Automatic Number Identification (ANI) is a feature for 9-1-1 services that allows the caller's telephone number to be delivered with the call and displayed at the PSAP. This ANI feature is sometimes referred to as Calling Party Number (CPN). The feature is useful for identifying the caller and, if the caller cannot communicate, for callback. A signaling scheme known as Centralized Automatic Message Accounting (CAMA), originally used to identify the originator of a long distance call for billing purposes, was adapted to facilitate ANI delivery to the PSAP.
The availability of the caller's telephone number to the PSAP (the ANI feature) led quickly to providing the caller's name and address as well. This was straightforwardly accomplished using the subscriber information stored by telephone companies based upon telephone number since the 1980's. New equipment at the PSAP enabled queries of an Automatic Location Information (ALI) database using the caller's number provided by the ANI feature to ascertain name and address information. The ALI databases are typically maintained by the respective telephone company serving the PSAP. This was an improvement, but a problem still remained where several telephone company central offices served a town or county. Other problems also developed with the growing volume of mobile callers using wireless phones, satellite phones and communications over the Internet. Information regarding the locus of the origin of the call merely identified the locus where the call entered the wireline network; even such limited location information is not always provided. No indication was presented to identify the geographic location of such mobile callers.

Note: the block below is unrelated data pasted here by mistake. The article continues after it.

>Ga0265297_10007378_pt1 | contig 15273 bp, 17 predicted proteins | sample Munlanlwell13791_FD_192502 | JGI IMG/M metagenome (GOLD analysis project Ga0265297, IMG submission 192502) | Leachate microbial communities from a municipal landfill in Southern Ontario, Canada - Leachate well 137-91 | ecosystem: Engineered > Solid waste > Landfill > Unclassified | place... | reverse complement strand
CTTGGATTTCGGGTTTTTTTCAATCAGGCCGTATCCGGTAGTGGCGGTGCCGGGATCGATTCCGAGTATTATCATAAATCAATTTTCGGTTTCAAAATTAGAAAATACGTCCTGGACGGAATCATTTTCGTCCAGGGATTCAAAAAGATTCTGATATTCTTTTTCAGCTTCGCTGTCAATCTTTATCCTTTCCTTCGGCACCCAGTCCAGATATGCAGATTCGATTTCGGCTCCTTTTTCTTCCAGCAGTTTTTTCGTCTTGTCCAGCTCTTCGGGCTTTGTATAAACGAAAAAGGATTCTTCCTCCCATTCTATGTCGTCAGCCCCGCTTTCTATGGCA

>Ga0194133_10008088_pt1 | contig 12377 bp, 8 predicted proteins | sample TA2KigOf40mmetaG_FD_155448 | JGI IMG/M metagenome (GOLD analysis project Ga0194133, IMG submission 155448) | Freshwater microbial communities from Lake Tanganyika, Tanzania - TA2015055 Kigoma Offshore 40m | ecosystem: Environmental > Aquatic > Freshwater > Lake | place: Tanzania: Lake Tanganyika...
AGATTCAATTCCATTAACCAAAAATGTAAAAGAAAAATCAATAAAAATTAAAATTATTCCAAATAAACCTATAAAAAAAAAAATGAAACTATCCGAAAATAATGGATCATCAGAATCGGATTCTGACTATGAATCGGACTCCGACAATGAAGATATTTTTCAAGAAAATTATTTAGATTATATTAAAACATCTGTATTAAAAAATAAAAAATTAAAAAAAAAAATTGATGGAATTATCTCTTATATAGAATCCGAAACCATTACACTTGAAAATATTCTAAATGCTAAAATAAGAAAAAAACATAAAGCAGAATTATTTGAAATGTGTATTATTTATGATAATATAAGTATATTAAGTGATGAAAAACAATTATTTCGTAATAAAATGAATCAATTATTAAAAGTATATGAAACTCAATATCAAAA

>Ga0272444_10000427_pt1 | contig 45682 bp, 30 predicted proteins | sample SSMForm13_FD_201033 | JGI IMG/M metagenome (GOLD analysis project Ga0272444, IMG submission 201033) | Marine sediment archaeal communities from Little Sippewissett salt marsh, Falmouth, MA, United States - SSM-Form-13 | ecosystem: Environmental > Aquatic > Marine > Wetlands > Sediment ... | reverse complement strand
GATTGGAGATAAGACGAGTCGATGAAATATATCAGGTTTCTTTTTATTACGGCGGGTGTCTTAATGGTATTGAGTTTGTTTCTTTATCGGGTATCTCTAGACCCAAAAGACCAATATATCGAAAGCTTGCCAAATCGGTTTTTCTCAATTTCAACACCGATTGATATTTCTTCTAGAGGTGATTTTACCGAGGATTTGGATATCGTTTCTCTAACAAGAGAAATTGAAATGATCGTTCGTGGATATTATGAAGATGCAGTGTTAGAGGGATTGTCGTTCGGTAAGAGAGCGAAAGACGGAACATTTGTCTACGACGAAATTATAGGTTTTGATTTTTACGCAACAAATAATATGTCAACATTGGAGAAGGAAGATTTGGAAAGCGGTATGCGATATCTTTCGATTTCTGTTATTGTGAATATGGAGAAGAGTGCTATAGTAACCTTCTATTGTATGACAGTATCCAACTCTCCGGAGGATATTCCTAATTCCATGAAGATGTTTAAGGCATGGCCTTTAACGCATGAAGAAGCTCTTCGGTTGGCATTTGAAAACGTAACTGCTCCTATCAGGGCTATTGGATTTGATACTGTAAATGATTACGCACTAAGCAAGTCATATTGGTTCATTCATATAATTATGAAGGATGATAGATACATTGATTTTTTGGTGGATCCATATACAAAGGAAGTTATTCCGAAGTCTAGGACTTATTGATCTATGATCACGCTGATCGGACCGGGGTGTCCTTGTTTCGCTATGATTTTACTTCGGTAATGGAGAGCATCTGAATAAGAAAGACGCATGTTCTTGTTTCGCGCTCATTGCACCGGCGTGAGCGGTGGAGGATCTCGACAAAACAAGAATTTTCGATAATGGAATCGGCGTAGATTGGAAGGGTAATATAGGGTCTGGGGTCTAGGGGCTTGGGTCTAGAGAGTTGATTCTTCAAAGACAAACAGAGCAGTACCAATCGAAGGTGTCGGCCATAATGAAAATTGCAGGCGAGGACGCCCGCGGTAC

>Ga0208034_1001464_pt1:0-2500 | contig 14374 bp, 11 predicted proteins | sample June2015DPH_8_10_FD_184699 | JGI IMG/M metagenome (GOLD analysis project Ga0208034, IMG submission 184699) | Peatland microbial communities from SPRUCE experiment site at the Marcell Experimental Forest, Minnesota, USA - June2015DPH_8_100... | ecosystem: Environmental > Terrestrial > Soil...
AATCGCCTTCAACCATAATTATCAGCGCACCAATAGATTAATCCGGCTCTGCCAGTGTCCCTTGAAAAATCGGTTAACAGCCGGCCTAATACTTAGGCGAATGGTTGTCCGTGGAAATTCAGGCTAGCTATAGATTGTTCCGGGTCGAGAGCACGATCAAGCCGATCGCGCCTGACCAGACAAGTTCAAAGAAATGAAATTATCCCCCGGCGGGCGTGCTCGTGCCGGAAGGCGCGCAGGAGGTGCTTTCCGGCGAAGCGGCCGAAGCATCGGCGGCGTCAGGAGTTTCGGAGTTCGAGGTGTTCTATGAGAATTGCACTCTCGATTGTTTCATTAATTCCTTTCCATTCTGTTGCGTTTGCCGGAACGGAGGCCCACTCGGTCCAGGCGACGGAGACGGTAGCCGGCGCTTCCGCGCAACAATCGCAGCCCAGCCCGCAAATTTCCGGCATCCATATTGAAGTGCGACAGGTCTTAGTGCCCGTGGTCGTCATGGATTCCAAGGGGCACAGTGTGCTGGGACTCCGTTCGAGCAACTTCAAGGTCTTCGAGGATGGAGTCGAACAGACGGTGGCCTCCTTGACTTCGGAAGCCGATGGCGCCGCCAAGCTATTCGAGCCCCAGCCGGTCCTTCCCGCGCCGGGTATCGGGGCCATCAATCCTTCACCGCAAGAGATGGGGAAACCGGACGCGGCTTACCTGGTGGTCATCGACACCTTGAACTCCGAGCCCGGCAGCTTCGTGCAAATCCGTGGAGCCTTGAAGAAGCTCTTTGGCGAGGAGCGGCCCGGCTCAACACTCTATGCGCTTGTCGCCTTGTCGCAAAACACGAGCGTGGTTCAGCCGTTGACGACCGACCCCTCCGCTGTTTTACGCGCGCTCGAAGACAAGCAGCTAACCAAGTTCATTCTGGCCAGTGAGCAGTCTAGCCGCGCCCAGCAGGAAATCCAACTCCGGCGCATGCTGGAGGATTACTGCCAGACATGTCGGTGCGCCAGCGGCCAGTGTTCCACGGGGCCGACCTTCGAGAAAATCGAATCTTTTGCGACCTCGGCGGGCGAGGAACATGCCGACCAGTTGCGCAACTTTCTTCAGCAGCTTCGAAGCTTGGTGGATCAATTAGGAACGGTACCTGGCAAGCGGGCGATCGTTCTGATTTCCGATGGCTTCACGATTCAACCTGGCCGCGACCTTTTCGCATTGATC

As the situation of multiple central offices serving a PSAP occurred more frequently, it was clear that it was inefficient to build communication trunks from several central offices to a PSAP. As a result the 9-1-1 Tandem was developed. With that equipment, trunks from central offices are concentrated at a tandem office (a 9-1-1 Tandem) from which a single trunk group serves a given PSAP. Often a 9-1-1 tandem comprises an otherwise common Class 5 telephone system end office (EO), with added software to configure it for 9-1-1 operations. Such concentration of trunks reduces size and cost of PSAP equipment. The tandem is a telephone company switch that provides an intermediate concentration and switching point. Tandems are used for many purposes, including intra-LATA (Local Access and Transport Area) toll calls, access to other local exchange carriers (LECs), and access to long distance carriers and telephone operators.